woman whose mother, sister, or daughter has had breast cancer is two to three
times more likely to develop the disease, particularly if more than one
first-degree relative has been affected. Researchers have identified two genes
responsible for some instances of familial breast cancer. These genes are known as BRCA1 and BRCA2. About one woman in 200
carries the genes. Having one of them predisposes a woman to breast cancer but does not ensure that she will get it. The greater a woman’s
exposure to the hormone estrogen, the more susceptible she is to breast cancer. Estrogen tells cells to divide; the more the cells divide, the more likely
they are to be abnormal in some way, possibly becoming cancerous .A woman’s
exposure to estrogen and progesterone rises and falls during her lifetime, influenced by the age she
starts and stops menstruating, the average length of her menstrual cycle, and
her age at first childbirth. A woman’s risk for breast cancer is increased if she starts
menstruating before age 12, has her first child after age 30, stops
menstruating after age 55, or has a menstrual cycle shorter or longer than the
average 26-29 days. Women who have taken birth control pills in the recent past
may have a slightly higher risk of developing breast cancer.  This risk
goes away if you have not taken birth control pills for at least 10 years. Some
studies suggest that taking hormone replacement therapy for menopause with
combined estrogen and progestin may increase risk, especially when taken for
more than five years. The jury is still somewhat out on this matter, though.
Heavy doses of radiation therapy may also be a factor, but low-dose mammograms pose almost no risk.

SYMPTOMS

 The main symptoms are thickening of
breast and formation of any lump on the breast.

 Pain in breast and armpits that doesn’t change
with monthly cycle.

 Redness of the breast skin like the skin of
the orange.

 A rash around or on the nipple and also
discharge of blood from nipple.

 Change in the size of the nipple.

 Flaking, peeling or scaling of the skin on the
breast or the nipple.

Thickening or swelling of part of the breast.

Irritation or dimpling of breast skin.

Pulling in of the nipple or pain in the nipple area.

Nipple discharge other than breast milk, including
blood .

Any change in the size or the shape of the breast.

RISK
FACTORS

1) Age
– At 20 years, the chance of developing cancer is less as 0.6 percent. But at
the age of 70 years, it is more like 3.84 percent.

2) Genetics
– There are two types of genes that are responsible for breast cancer. These
are BRCA1 and BRCA2 that are responsible for risk of developing breast cancer,
ovarian cancer or both.TP53 is another gene that is responsible for breast
cancer.

3) A
history of breast cancer or breast lumps – The women who had history of
breast cancer are more likely to develop it again. Sometimes the non- cancerous
lump on the breast can change into cancerous cells. So, if this exists women
should check with health care professional.

4) Dense
Breast tissue – Breast Cancer is more likely to develop in higher density
breast tissue.

5) Estrogen
exposure and breast feeding – Due to long term exposure to estrogen appears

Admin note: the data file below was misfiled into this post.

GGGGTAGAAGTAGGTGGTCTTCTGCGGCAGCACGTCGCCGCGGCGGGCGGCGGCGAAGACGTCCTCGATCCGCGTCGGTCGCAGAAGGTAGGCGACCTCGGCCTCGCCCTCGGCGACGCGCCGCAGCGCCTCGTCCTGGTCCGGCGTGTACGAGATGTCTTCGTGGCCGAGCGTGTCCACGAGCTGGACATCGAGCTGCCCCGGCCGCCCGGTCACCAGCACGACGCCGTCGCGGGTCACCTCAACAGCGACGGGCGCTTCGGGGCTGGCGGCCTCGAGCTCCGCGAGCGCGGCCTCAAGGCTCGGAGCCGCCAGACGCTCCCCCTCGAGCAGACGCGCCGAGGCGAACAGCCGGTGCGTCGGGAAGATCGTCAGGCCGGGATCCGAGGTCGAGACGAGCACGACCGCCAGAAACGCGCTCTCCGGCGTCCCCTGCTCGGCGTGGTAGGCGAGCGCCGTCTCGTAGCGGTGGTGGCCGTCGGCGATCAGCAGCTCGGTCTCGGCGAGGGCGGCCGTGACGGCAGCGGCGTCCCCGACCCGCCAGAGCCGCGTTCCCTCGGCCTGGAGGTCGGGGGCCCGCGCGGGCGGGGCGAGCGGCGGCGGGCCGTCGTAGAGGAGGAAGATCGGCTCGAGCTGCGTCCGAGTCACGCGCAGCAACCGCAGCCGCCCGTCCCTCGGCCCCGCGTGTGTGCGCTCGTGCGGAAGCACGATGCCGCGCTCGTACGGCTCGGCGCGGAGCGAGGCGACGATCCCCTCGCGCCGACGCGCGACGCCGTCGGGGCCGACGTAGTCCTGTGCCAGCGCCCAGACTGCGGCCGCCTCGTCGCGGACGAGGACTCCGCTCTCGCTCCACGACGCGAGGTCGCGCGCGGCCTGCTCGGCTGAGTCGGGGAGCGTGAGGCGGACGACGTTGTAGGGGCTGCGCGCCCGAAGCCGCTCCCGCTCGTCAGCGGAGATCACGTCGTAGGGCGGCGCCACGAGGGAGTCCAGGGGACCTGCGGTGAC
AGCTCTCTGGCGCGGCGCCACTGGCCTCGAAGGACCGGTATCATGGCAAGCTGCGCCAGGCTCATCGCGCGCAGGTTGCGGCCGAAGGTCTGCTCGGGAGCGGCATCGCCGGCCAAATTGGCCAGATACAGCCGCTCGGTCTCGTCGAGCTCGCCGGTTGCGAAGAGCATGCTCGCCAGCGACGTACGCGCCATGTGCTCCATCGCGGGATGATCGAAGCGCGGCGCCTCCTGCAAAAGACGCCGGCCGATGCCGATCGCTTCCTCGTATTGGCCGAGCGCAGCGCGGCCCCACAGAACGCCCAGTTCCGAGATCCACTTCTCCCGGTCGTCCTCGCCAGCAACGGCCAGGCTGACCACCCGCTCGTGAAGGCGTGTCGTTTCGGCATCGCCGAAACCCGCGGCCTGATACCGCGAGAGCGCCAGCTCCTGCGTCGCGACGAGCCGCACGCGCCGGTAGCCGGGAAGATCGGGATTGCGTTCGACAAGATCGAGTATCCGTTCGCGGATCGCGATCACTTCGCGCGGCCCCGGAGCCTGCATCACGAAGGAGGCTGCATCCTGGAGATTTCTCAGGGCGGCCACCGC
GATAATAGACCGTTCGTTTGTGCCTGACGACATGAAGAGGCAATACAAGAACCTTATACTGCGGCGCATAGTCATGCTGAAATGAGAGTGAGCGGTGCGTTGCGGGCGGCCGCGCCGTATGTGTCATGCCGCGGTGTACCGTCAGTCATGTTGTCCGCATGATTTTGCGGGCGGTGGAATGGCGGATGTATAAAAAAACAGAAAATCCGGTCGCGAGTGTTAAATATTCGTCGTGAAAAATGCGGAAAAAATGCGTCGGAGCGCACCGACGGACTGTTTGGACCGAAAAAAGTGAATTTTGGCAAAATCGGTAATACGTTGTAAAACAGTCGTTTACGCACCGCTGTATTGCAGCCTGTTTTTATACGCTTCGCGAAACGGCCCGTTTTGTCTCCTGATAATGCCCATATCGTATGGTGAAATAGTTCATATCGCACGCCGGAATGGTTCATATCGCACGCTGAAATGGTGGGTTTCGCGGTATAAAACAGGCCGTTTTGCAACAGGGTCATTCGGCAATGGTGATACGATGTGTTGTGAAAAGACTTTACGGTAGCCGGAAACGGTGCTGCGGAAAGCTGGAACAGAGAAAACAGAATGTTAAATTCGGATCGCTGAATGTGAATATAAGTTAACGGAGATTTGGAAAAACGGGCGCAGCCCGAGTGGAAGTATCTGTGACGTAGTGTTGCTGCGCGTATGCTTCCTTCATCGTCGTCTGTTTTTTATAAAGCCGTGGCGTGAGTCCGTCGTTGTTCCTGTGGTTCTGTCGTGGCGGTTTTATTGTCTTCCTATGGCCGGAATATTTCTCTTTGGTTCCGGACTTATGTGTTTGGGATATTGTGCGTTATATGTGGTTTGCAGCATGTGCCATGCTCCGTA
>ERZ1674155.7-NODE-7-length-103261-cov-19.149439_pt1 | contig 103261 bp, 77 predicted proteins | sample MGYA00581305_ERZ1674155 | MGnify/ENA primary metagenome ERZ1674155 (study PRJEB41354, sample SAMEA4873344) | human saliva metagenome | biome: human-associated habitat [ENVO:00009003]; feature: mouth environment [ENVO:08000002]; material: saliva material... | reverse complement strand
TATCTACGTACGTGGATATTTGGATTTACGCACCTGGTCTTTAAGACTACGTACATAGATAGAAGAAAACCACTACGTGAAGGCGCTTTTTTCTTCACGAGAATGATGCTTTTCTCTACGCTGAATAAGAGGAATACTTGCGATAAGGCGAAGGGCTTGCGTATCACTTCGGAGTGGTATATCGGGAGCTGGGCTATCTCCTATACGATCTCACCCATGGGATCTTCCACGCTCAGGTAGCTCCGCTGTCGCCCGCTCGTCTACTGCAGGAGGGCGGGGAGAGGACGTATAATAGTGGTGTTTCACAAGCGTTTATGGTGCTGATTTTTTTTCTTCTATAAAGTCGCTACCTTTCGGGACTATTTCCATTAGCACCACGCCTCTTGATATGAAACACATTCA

to be cause of breast cancer because the concentration of estrogen become low
and high while entering the menopause.

And also women who breastfeed more than 1
year are less likely to develop cancer as breastfeeding reduces estrogen.

6) Body
Weight – women who are overweight or obese are at more risk of developing
cancer due to high level of estrogen. High Sugar content is also a cause of
breast cancer.

7) Alcohol
Consumption – Women who consume at least 3 drinks a day have 1.5 times
higher risk of developing cancer.

8) Cosmetic
implants and breast cancer survival – Women with cosmetic breast implants
are diagnosed with breast cancer have a higher risk of dying from the disease
and a 25 percent higher chance of being diagnosed at a later stage, compared
with women without implants.

DIAGNOSIS

A diagnosis often occurs as the result of routine screening, or when a
woman approaches her doctor after detecting symptoms. The doctor may ask about 
personal and family medical history and do a physical exam. The doctor
also may order lab tests, scans, or other tests or procedures. Diagnostic tests are used to confirm the presence of
cancer , identify the type of cancer identify the grade of the cancer (how
abnormal the cells look and behave) ,find the site where the cancer started
(primary tumour) ,determine the stage of the cancer (how far the cancer has
progressed),help plan cancer treatment ,monitor response to treatment , help
determine if cancer has returned (recurred)

SELF
EXAM

Adult women of all ages are
encouraged to perform breast self-exams at least once a month.  Johns
Hopkins Medical center states, “Forty percent of diagnosed
breast cancers are detected by women who feel a lump, so establishing a regular
breast self-exam is very important.” While mammograms can help you
to detect cancer before you can feel a lump, breast self-exams help you to be
familiar with how your breasts look and feel so you can alert your healthcare
professional if there are any changes.

In the Shower :Using the pads of
your fingers, move around your entire breast in a circular pattern moving from
the outside to the center, checking the entire breast and armpit area. Check
both breasts each month feeling for any lump, thickening, or hardened knot.
Notice any changes and get lumps evaluated by your healthcare provider.

In
Front of a Mirror :Visually inspect your breasts with your
arms at your sides. Next, raise your arms high overhead .Look for any changes
in the contour, any swelling, or dimpling of the skin, or changes in the
nipples. Next, rest your palms on your hips and press firmly to flex your chest
muscles. Left and right breasts will not exactly match—few women’s breasts do,
so look for any dimpling, puckering, or changes, particularly on one side.

 Lying Down: When lying down, the breast tissue spreads out evenly along
the chest wall. Place a pillow under your right shoulder and your right arm
behind your head. Using your left hand, move the pads of your fingers around
your right breast gently in small circular motions covering the entire breast
area and armpit. Use light, medium, and firm pressure. Squeeze the nipple;
check for discharge and lumps. Repeat these steps for your left breast.

LAB
TEST

High or
low levels of certain substances in your body can be a sign of cancer. So, lab